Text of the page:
“The failure of two neighbouring nations with similar interests to co-operate against a mutual danger posing a threat to their existence is a sorrowful spectacle.” – David L. Hoggan
After thirty years of a fratricidal conflict in which working-class Protestants and Catholics suffered more than anyone else, and twenty years of a “peace” that has lined the pockets of big business elites while leaving local communities increasingly marginalized, Ulsterfolk in the 21st century find ourselves staring into an abyss. With all the major participants in the Belfast Agreement firmly committed to the neoliberal model, exponents of Chicago School economics were flown in from across the Atlantic to administer the “shock treatment” of globalization to Northern Ireland’s economy, in the apparent belief the historical identities of Protestant and Catholic, Nationalist and Unionist, could readily be subsumed into the shared, apolitical and homogenized identity of the consumer.
In practice, post-Belfast Agreement Northern Ireland has operated on a dual dynamic of continued ethno-sectarian friction based on resource competition, and constant stripping of funding from the public sector. This money is then poured into “regeneration” projects such as shopping precincts, office spaces and tourism amenities, with an emphasis on stimulating economic growth above all and no discernible plans as to how the wealth thereby created is supposed to find its way back to the pockets of ordinary people. Sinn Féin and the DUP may give the impression they are ready to resume armed struggle over disagreements surrounding culture and language – but have shown themselves blood brothers in their shared worship of the free market!
Standards of living have remained flat for communities who were at the bottom of the pile thirty years ago, and the wealth gap created by decades of neglect and lack of investment has been accelerated by the decline in manufacturing and reliance on low-wage service industry jobs. North Belfast, West Belfast and Derry are among the ten areas of the UK worst-hit by poverty, unemployment and benefit dependency. About half the population of Derry is classed as “economically inactive.”
At the time of writing (Summer 2019) Northern Ireland is without a functioning government, and the province is governed in an ad hoc fashion by civil servants with no legislative initiative or mandate to allocate funding. The venal and hypocritical nature of our political class has been thrown into sharp relief and the charade of “devolution” and “power-sharing” exposed as smoke and mirrors. When the basis of agreement is that of continued division and conflict, the only long-term winner is international capitalism and the Atlanticist military-industrial complex.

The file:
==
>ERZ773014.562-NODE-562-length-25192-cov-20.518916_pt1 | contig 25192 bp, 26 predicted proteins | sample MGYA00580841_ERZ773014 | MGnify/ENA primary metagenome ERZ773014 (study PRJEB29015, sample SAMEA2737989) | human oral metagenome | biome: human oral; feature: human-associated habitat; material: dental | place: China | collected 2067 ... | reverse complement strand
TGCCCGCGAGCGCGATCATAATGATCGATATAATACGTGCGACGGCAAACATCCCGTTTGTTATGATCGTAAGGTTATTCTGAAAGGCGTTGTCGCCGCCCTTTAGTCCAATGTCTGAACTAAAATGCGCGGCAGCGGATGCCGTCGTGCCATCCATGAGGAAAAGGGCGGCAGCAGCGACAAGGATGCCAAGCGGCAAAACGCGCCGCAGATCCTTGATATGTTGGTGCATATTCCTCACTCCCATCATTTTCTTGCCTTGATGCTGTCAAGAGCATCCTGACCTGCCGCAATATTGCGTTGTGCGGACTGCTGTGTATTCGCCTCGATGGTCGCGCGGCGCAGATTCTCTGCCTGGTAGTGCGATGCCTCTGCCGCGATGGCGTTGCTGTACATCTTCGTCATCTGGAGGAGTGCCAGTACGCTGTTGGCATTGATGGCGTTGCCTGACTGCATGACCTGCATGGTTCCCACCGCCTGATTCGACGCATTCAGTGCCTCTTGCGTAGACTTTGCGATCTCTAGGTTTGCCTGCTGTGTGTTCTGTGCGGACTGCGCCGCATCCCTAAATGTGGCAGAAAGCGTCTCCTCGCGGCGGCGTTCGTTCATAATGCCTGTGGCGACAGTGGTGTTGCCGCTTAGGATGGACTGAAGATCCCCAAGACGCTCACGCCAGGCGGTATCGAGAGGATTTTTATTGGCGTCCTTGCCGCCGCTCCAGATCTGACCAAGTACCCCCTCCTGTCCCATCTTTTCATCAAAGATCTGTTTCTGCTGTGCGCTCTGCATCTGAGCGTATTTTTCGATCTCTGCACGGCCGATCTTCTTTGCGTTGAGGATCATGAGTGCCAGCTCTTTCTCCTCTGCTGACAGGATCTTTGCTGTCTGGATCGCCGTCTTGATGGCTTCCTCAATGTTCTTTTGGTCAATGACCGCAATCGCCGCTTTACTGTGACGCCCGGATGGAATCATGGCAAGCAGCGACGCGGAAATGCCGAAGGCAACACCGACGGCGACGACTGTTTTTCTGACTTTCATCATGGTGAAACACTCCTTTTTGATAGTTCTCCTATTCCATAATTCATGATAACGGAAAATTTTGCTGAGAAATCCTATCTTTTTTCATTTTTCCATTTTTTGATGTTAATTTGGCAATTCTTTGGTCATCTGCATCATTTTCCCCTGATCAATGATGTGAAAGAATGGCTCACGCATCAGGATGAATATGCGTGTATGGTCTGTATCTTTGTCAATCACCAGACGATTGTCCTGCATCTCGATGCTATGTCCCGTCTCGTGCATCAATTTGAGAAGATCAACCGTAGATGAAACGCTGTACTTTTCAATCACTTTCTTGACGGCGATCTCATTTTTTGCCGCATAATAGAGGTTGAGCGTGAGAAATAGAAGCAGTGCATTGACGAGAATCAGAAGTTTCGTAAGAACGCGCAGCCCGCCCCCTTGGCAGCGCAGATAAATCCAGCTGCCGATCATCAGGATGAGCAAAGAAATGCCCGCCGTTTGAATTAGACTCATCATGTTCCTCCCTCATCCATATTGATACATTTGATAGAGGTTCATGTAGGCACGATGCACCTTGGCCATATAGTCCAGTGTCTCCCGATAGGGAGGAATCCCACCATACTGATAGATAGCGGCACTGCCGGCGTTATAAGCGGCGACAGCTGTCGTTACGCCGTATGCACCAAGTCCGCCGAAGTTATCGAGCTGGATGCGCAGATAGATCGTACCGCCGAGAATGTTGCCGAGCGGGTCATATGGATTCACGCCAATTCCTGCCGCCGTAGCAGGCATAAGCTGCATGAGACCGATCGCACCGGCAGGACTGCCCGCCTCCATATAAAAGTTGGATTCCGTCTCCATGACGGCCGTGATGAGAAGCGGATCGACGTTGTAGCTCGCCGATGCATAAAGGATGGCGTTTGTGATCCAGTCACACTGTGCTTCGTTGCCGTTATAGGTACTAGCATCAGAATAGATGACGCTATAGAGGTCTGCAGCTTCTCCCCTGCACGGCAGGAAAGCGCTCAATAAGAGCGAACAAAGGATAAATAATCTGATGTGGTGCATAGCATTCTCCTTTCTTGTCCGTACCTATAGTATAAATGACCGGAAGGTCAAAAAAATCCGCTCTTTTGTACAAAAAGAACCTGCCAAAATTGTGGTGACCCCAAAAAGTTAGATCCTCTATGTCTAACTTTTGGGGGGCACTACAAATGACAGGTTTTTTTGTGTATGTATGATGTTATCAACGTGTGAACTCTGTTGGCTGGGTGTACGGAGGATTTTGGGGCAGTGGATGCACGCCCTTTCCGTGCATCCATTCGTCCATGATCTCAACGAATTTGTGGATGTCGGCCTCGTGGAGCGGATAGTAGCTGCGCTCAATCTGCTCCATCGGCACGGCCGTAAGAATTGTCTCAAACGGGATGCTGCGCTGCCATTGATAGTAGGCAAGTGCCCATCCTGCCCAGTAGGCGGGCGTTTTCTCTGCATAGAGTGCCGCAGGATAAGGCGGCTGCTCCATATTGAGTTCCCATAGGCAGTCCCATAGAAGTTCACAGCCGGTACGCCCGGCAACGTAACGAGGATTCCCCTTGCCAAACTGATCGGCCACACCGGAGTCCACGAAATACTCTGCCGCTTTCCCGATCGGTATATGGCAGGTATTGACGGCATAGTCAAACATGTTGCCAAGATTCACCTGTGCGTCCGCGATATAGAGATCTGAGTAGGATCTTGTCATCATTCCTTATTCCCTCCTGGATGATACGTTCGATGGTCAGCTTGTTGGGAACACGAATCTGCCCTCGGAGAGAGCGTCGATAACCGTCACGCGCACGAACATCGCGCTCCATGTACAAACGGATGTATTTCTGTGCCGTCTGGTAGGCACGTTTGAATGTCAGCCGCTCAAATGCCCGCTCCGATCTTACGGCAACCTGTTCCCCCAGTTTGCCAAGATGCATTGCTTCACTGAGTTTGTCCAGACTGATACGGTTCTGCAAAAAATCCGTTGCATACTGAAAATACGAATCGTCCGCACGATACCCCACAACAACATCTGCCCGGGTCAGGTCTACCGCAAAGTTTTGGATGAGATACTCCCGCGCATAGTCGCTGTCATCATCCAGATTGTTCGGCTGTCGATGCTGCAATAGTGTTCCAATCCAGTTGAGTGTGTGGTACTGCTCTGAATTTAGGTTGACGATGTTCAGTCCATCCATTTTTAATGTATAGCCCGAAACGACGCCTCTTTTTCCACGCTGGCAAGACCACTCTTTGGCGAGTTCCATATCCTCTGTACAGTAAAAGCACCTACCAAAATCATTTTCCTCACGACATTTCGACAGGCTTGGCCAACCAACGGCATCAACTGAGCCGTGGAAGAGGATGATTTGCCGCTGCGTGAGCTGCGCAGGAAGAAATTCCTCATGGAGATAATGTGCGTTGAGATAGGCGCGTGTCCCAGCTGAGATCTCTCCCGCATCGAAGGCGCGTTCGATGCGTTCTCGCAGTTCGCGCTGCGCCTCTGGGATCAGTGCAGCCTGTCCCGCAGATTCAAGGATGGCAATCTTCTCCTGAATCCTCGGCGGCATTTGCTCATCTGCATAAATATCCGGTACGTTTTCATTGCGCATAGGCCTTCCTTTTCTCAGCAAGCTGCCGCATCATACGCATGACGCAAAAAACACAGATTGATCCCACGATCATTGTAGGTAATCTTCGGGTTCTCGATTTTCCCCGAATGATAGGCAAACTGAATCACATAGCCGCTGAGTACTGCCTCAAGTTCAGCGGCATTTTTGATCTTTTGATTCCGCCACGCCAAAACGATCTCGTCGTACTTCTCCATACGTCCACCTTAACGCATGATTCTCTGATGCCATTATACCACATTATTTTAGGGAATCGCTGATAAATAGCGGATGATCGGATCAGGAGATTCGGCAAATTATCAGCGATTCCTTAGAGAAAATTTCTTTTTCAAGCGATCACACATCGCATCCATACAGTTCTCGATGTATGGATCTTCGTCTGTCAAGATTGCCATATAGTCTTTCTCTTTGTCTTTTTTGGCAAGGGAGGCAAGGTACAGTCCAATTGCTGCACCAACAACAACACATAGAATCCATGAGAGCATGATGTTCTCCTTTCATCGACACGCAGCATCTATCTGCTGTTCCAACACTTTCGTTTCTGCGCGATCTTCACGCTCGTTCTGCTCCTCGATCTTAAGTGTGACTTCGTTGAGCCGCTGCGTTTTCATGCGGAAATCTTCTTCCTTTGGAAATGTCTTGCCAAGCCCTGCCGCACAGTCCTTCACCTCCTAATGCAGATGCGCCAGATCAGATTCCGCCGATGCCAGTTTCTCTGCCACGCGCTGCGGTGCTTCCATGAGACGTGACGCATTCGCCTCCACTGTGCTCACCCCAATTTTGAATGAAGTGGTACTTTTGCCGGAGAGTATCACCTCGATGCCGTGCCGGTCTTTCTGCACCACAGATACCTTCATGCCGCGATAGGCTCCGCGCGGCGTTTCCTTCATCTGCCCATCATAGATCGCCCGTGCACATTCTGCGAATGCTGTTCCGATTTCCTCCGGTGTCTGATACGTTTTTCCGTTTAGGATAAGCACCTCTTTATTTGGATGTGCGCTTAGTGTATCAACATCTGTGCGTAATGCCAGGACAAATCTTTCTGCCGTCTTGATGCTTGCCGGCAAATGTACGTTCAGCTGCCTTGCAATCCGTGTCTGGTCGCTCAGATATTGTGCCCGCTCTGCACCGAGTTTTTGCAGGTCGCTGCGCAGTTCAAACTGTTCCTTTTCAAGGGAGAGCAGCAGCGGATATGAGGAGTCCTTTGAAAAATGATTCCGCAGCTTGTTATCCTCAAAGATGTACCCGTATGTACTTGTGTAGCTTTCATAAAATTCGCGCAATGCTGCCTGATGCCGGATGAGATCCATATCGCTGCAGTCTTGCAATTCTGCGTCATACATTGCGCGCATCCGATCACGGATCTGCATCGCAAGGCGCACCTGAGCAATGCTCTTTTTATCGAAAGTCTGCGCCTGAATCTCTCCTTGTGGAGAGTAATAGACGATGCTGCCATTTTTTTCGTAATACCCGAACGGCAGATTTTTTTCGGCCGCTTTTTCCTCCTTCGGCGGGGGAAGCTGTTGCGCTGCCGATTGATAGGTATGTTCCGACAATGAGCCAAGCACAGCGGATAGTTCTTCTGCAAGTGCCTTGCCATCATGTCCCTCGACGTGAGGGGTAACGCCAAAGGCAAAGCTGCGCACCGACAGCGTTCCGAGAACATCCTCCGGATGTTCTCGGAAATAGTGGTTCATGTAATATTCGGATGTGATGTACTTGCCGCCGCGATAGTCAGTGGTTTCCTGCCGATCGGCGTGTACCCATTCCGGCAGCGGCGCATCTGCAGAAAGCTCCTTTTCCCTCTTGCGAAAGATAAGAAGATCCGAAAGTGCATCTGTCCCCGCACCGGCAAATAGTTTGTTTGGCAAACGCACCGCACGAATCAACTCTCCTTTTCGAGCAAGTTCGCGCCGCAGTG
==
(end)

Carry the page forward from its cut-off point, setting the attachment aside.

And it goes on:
For ordinary Ulsterfolk, the much-trumpeted “peace dividend” has consisted of sprawling and dilapidated housing estates, boarded-up schools, filthy hospitals with patients dying in corridors, and a suicide rate that exceeds the body count of the Troubles.
“Our current of thought is being offered a real historical chance, for: first, facts are proving us right; second, the global system established by our ideological enemy is about to collide with the wall of reality and plunge into the abyss… and third, the ruling ideology has nothing new to offer – no solutions – unless it contradicts itself.” – Guillaume Faye
The past can’t be changed, but mistakes can be learned from. Ulster independence is a concept that has been floated for around forty years, but has never made inroads, considered a last-ditch option by Unionists and a Unionist Trojan Horse by Nationalists. As we approach the third decade of the 21st century, with the paralysis in Westminster over Britain’s departure from the European Union likely to cause the breakup of the United Kingdom, independence for Ulster is at last not only a viable solution, but the ONLY way our country and people can be saved from the destructive forces of globalization and cultural entropy!
Working-class people who have been abandoned by the institutions purporting to represent them seek a sense of purpose and belonging. Young people who have grown up without the experience of conflict are seeking an identity but want nothing to do with those who seek to re-ignite sectarian warfare – despite the fearmongering propaganda of the MSM, the reality on the ground is that numbers at both Loyalist and Republican parades are a fraction of what they were 25 years ago.
The Troubles arose due to a feeling from sections of both communities that they were forever outside the corridors of power and could never become meaningfully involved. Only when all sections of our people have a conviction of meaningful involvement in decision-making at the highest levels of government can our divided and trouble-torn society be united. Only when we have a shared identity and vision for the future we can all claim allegiance to can the causes of instability be uprooted. The sons and daughters of Ulaid and Dalriada deserve better than an endless cycle of poverty and division while the cheerleaders for fratricide prosper!
With the bugbear of the Union gone, the Ulsterfolk will forge their own unique destiny, the path most suitable for our own people and land.
Let us greet the new dawn, and proudly take our rightful place in the Europe of a Hundred Flags as a sovereign, free and independent Ulster!
Dalreudin Wolf, New Resistance Ulster, 2019